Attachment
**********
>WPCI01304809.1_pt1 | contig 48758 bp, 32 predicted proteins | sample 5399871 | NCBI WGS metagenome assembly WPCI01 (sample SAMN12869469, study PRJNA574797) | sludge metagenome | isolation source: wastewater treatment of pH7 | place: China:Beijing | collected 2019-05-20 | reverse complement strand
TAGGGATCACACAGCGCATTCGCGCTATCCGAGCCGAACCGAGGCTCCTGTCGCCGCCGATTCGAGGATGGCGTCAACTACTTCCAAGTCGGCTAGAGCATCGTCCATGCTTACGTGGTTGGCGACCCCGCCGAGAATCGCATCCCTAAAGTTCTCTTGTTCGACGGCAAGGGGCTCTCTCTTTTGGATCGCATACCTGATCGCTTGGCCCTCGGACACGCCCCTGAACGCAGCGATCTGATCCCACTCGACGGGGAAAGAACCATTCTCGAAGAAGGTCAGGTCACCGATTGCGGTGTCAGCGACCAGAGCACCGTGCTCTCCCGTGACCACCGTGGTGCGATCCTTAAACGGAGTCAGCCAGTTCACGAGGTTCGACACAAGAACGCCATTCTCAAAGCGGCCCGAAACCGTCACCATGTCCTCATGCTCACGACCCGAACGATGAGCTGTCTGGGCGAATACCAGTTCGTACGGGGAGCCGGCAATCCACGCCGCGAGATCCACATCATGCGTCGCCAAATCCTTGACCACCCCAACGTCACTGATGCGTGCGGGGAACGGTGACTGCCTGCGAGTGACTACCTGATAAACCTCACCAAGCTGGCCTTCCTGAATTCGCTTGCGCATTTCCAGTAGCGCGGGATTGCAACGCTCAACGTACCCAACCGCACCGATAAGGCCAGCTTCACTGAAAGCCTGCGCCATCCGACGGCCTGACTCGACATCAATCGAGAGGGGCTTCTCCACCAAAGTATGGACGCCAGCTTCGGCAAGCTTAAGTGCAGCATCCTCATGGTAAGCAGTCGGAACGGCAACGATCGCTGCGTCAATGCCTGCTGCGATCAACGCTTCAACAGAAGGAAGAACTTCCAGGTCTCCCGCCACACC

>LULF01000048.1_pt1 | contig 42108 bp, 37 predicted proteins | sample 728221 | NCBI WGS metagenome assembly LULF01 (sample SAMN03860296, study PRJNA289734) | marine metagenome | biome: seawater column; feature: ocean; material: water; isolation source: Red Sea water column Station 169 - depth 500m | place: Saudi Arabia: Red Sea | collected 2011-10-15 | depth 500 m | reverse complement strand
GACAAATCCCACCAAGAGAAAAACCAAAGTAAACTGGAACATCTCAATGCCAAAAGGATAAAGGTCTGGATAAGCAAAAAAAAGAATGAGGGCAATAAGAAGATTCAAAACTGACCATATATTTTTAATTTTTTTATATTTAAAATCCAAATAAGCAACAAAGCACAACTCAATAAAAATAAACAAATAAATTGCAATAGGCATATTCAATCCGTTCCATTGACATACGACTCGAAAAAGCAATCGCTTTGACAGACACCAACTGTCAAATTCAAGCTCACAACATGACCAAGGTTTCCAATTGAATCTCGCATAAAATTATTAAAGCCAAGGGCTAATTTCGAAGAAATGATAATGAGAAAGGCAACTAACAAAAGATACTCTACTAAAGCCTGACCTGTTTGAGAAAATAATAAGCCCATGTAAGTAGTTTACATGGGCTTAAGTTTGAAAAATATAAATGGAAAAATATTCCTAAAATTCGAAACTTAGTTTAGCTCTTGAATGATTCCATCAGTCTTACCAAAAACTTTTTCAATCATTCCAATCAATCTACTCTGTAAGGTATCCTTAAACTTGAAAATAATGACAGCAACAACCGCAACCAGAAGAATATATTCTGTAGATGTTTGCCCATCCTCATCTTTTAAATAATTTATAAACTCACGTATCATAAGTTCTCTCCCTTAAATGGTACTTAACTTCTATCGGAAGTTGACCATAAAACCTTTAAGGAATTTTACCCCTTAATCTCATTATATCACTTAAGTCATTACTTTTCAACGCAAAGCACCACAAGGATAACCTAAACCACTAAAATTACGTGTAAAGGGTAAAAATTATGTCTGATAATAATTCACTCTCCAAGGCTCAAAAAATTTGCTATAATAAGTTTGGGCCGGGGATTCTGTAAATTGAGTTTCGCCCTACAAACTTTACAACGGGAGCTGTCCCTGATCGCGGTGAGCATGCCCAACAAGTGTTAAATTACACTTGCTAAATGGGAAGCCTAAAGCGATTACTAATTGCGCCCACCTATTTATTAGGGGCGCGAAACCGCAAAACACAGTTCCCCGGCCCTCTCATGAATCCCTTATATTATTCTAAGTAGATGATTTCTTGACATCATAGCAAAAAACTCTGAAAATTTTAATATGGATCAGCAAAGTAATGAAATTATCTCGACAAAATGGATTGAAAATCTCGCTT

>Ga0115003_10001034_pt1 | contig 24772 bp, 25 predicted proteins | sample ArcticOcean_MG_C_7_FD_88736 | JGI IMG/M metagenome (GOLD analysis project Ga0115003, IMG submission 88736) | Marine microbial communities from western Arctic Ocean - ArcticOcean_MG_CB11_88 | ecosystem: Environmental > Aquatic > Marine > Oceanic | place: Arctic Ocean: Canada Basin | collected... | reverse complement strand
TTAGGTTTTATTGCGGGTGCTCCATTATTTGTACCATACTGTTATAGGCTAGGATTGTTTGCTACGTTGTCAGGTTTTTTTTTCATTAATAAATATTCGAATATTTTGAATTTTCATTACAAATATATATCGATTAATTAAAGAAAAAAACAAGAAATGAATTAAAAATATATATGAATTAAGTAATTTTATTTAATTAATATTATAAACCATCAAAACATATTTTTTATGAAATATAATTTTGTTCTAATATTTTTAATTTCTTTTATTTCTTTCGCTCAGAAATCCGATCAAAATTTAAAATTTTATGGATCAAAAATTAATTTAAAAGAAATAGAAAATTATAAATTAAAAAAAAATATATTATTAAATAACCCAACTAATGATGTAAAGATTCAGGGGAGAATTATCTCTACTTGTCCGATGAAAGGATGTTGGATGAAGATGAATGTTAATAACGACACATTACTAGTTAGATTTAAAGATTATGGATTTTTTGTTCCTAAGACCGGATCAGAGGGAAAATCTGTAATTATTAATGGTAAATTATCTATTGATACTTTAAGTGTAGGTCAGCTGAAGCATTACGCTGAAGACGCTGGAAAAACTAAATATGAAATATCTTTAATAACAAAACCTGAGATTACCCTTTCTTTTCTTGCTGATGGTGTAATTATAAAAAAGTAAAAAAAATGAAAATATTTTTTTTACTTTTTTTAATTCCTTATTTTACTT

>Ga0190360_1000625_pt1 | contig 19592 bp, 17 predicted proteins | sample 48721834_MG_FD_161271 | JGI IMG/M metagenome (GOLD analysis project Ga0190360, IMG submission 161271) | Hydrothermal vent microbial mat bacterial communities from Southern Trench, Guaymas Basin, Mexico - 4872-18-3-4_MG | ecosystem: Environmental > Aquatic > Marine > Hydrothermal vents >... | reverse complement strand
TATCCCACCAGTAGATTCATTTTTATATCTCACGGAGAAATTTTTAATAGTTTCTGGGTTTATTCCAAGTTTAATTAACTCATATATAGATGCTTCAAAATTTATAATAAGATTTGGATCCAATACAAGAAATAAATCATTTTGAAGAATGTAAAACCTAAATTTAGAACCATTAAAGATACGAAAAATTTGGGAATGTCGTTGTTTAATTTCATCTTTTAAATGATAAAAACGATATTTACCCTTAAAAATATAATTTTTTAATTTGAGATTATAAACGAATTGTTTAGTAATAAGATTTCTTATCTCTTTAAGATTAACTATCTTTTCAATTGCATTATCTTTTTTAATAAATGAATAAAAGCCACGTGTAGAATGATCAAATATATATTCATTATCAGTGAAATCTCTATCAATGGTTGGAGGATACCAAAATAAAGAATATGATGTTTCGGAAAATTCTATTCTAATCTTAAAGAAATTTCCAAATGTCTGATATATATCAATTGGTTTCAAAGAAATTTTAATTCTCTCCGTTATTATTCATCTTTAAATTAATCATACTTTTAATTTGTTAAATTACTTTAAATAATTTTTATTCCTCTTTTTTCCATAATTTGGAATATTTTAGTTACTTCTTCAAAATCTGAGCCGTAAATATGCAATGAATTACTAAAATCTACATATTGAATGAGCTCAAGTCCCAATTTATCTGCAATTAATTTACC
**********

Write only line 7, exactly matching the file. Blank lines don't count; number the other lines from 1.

>Ga0190360_1000625_pt1 | contig 19592 bp, 17 predicted proteins | sample 48721834_MG_FD_161271 | JGI IMG/M metagenome (GOLD analysis project Ga0190360, IMG submission 161271) | Hydrothermal vent microbial mat bacterial communities from Southern Trench, Guaymas Basin, Mexico - 4872-18-3-4_MG | ecosystem: Environmental > Aquatic > Marine > Hydrothermal vents >... | reverse complement strand